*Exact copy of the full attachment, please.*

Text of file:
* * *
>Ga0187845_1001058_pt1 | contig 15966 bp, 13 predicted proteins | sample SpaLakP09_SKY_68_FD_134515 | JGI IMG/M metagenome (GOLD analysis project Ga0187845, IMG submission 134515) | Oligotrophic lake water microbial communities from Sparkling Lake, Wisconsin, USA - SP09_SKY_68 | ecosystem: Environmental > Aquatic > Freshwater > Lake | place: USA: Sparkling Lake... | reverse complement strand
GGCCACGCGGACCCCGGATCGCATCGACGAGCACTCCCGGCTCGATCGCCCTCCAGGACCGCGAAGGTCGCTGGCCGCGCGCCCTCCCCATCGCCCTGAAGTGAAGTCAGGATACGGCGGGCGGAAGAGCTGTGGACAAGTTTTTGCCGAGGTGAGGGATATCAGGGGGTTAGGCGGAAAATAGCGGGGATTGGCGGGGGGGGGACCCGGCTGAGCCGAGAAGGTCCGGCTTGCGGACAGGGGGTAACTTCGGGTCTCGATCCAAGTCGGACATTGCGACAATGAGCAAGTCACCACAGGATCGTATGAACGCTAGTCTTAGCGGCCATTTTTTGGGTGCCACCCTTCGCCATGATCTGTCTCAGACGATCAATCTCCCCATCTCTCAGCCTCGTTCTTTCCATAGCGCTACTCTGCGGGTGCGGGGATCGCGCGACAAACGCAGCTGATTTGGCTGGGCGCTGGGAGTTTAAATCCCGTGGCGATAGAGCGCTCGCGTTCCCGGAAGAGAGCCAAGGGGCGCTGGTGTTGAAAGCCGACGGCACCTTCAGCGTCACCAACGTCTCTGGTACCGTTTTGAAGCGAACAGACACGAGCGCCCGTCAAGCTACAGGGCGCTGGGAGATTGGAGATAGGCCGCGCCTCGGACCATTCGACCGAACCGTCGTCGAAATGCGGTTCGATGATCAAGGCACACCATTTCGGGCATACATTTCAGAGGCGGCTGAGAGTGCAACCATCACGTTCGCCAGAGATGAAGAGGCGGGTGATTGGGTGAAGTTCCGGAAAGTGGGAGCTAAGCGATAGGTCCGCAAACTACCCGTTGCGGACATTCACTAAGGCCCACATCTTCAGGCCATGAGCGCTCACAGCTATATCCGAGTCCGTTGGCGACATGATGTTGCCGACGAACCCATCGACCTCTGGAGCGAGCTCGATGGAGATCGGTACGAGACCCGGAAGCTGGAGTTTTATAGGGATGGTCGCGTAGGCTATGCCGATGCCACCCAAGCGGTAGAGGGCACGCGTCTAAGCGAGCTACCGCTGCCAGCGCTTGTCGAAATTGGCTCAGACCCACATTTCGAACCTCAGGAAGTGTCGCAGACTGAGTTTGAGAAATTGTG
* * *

>Ga0187845_1001058_pt1 | contig 15966 bp, 13 predicted proteins | sample SpaLakP09_SKY_68_FD_134515 | JGI IMG/M metagenome (GOLD analysis project Ga0187845, IMG submission 134515) | Oligotrophic lake water microbial communities from Sparkling Lake, Wisconsin, USA - SP09_SKY_68 | ecosystem: Environmental > Aquatic > Freshwater > Lake | place: USA: Sparkling Lake... | reverse complement strand
GGCCACGCGGACCCCGGATCGCATCGACGAGCACTCCCGGCTCGATCGCCCTCCAGGACCGCGAAGGTCGCTGGCCGCGCGCCCTCCCCATCGCCCTGAAGTGAAGTCAGGATACGGCGGGCGGAAGAGCTGTGGACAAGTTTTTGCCGAGGTGAGGGATATCAGGGGGTTAGGCGGAAAATAGCGGGGATTGGCGGGGGGGGGACCCGGCTGAGCCGAGAAGGTCCGGCTTGCGGACAGGGGGTAACTTCGGGTCTCGATCCAAGTCGGACATTGCGACAATGAGCAAGTCACCACAGGATCGTATGAACGCTAGTCTTAGCGGCCATTTTTTGGGTGCCACCCTTCGCCATGATCTGTCTCAGACGATCAATCTCCCCATCTCTCAGCCTCGTTCTTTCCATAGCGCTACTCTGCGGGTGCGGGGATCGCGCGACAAACGCAGCTGATTTGGCTGGGCGCTGGGAGTTTAAATCCCGTGGCGATAGAGCGCTCGCGTTCCCGGAAGAGAGCCAAGGGGCGCTGGTGTTGAAAGCCGACGGCACCTTCAGCGTCACCAACGTCTCTGGTACCGTTTTGAAGCGAACAGACACGAGCGCCCGTCAAGCTACAGGGCGCTGGGAGATTGGAGATAGGCCGCGCCTCGGACCATTCGACCGAACCGTCGTCGAAATGCGGTTCGATGATCAAGGCACACCATTTCGGGCATACATTTCAGAGGCGGCTGAGAGTGCAACCATCACGTTCGCCAGAGATGAAGAGGCGGGTGATTGGGTGAAGTTCCGGAAAGTGGGAGCTAAGCGATAGGTCCGCAAACTACCCGTTGCGGACATTCACTAAGGCCCACATCTTCAGGCCATGAGCGCTCACAGCTATATCCGAGTCCGTTGGCGACATGATGTTGCCGACGAACCCATCGACCTCTGGAGCGAGCTCGATGGAGATCGGTACGAGACCCGGAAGCTGGAGTTTTATAGGGATGGTCGCGTAGGCTATGCCGATGCCACCCAAGCGGTAGAGGGCACGCGTCTAAGCGAGCTACCGCTGCCAGCGCTTGTCGAAATTGGCTCAGACCCACATTTCGAACCTCAGGAAGTGTCGCAGACTGAGTTTGAGAAATTGTG